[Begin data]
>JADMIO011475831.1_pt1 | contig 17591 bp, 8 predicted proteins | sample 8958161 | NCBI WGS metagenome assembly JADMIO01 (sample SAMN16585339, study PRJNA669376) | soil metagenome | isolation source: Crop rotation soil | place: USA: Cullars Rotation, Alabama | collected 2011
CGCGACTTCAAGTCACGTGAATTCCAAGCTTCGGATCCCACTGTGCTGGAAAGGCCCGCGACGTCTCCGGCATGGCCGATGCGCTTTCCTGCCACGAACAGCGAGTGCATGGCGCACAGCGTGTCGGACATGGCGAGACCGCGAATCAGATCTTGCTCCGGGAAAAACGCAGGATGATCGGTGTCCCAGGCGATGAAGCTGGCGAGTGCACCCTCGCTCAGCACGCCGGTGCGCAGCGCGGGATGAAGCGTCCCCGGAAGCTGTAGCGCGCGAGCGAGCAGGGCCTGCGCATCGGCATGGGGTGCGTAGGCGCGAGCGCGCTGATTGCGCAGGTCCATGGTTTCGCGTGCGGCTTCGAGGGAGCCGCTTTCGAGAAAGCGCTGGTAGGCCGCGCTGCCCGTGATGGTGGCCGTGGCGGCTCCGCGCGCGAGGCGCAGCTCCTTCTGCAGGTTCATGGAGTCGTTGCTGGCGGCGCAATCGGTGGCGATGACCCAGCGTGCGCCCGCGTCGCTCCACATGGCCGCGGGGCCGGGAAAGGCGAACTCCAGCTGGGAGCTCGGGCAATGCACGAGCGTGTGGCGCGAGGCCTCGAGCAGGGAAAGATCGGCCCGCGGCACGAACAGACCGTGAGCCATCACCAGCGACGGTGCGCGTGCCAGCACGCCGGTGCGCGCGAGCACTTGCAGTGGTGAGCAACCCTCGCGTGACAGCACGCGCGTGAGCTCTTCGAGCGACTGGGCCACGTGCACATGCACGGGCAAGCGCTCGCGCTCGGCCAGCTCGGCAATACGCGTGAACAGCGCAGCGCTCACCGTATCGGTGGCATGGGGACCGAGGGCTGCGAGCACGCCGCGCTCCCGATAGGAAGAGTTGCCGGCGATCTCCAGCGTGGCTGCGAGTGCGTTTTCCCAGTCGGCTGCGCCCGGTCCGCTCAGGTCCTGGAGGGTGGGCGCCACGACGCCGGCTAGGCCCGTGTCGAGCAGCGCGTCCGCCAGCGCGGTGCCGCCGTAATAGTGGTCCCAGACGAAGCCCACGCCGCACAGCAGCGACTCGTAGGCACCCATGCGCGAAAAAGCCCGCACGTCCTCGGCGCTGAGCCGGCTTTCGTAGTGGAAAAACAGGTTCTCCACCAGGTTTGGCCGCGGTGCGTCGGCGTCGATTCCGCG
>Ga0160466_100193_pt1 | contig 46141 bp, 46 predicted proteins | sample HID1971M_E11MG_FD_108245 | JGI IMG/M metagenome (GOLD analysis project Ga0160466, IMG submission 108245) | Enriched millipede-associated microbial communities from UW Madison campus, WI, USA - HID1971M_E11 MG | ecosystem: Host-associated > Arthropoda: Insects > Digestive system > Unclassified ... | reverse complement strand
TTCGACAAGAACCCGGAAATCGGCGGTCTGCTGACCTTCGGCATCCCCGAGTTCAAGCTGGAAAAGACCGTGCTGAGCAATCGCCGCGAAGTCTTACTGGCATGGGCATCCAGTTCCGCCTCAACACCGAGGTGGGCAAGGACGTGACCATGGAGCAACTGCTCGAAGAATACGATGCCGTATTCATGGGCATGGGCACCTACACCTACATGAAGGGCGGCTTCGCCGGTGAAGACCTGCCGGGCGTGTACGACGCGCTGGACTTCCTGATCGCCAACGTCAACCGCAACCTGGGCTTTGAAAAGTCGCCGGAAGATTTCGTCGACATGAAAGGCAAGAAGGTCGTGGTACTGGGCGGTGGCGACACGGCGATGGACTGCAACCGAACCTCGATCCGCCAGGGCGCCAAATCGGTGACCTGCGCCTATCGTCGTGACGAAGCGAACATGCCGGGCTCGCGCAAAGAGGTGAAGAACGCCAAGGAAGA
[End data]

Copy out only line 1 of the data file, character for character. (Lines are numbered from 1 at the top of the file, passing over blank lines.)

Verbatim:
>JADMIO011475831.1_pt1 | contig 17591 bp, 8 predicted proteins | sample 8958161 | NCBI WGS metagenome assembly JADMIO01 (sample SAMN16585339, study PRJNA669376) | soil metagenome | isolation source: Crop rotation soil | place: USA: Cullars Rotation, Alabama | collected 2011